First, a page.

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New SAIIA Paper on Regional Value Chains in Africa, and the Digital Economy

Michelle Chivunga and I have submitted another Occasional Paper to SAIIA ( See the event ( The paper points out that Africa has been dependent on foreign aid and the revenue generated by a limited export basket, comprising mainly primary goods. The continent has also been de-industrialising. The African Continental Free Trade Area (AfCFTA) provides an excellent opportunity for countries to re-energise and diversify their economies and expand their markets through regional value chains (RVCs).

While global value chains (GVCs) often comprise complex networks of international companies trading across many borders, RVCs provide an important foundation and ‘training ground’ for more extensive GVC structures. The more RVCs that take root and leverage digitalisation opportunities in Africa, the more successful Africa’s (re)industrialisation efforts will be. Trade on the continent is being given added momentum by the 8 regional economic communities (RECs), each striving to increase trade between members. The creation of RVCs within these RECs is a logical way to stimulate economic growth. Digital transformation is key to the successful implementation of the AfCFTA, which is intended to break down barriers to trade on the continent and unleash untapped import and export potential. This calls for significant investment in infrastructure, technologies, and human capital. Digital transformation also goes hand in hand with well-functioning RVCs.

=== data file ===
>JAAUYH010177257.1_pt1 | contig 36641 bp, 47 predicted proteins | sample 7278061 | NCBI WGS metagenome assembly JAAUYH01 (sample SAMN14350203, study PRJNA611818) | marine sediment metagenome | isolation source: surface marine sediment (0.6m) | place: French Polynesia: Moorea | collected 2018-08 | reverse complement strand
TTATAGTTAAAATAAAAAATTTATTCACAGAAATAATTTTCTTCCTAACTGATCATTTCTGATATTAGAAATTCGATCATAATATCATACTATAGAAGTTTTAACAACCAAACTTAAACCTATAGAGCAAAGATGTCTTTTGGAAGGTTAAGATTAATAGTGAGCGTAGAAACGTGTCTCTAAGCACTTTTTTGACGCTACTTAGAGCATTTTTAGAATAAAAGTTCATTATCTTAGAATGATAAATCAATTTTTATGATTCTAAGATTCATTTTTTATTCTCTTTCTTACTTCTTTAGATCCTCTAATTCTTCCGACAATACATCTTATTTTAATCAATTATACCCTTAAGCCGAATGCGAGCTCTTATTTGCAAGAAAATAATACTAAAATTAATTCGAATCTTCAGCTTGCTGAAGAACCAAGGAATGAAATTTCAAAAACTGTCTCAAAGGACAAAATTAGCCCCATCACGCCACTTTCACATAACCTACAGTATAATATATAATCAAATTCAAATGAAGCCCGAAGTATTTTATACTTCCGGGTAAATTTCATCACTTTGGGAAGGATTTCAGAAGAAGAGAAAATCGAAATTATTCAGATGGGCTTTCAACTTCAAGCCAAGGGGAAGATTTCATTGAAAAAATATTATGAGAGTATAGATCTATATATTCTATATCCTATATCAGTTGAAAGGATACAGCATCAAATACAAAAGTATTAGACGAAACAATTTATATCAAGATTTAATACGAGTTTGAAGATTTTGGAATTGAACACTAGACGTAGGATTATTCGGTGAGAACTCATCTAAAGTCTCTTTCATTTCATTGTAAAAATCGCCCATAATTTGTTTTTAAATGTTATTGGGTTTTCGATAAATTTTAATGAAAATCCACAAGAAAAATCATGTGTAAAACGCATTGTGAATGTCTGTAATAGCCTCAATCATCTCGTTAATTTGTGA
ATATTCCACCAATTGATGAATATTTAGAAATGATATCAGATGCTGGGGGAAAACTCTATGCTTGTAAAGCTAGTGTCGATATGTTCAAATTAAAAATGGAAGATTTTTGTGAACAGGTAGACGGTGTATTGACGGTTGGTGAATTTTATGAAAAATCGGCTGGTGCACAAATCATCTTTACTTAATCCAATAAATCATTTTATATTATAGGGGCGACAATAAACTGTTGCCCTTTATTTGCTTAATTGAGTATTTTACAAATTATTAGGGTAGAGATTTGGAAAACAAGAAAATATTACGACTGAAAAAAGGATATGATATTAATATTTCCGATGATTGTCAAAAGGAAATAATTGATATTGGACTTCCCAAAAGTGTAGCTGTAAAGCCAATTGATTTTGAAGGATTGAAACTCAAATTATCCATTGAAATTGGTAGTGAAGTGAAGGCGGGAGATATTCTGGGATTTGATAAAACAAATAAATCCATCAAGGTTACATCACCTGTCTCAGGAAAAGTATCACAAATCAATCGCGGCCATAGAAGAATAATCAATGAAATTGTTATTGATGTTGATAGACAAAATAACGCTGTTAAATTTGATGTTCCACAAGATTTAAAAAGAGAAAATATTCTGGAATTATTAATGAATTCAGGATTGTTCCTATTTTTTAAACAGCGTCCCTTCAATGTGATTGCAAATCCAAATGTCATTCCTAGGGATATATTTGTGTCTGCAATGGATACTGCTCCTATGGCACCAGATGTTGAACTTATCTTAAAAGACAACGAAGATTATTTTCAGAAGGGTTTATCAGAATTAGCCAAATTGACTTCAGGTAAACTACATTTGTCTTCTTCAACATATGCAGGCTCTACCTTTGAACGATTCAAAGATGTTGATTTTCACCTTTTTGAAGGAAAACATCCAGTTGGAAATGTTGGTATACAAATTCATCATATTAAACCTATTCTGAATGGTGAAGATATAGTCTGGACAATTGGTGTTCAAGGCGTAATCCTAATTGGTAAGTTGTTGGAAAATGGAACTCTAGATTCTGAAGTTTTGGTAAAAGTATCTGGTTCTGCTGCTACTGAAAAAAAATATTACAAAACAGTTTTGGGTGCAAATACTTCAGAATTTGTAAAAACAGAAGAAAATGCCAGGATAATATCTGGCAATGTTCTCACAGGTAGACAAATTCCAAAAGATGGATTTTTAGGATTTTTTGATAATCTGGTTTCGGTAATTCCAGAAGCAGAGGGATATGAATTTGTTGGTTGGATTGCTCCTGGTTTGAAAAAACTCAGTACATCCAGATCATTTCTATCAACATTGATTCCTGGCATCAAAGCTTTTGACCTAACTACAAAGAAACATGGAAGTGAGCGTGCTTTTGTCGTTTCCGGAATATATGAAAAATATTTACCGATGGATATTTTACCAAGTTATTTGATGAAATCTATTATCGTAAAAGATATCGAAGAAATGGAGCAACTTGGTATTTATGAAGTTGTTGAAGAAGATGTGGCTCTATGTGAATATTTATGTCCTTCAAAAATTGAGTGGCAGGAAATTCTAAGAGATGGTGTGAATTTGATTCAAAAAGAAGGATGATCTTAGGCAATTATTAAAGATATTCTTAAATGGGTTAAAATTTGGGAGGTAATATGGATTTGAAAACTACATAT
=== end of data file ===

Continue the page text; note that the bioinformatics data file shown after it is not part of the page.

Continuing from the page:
Micro, small and medium enterprises (MSMEs) should be engines of growth in Africa, but they often lack the finance, skills, and technological tools to engage in efficient cross-border trade. Many African MSMEs are led by women and young entrepreneurs, who face the greatest hurdles in running sustainable operations. Given the right support, investment, and business tools, MSMEs have the potential dramatically to boost economic development on the continent. Value chains can either have positive or negative effects on Africa. Kenyan company Twiga Foods, for example, reduced the cost of fresh food for urban consumers by cutting out the middleman and delivering foodstuffs directly from the farm to buyers. In contrast, the coffee industry in Africa (which is predominantly export-oriented) is restricted to low-value activities in the coffee GVC, which does little for African producers’ profitability and growth prospects. African countries should take advantage of the opportunities presented by the digital age (propelled by COVID, the launch of the AfCFTA, and the shift towards efficiency-enhancing technologies in RVCs) to diversify their exports and strengthen regional ties. In this regard, the synchronisation of data and technology interoperability between countries is vital.



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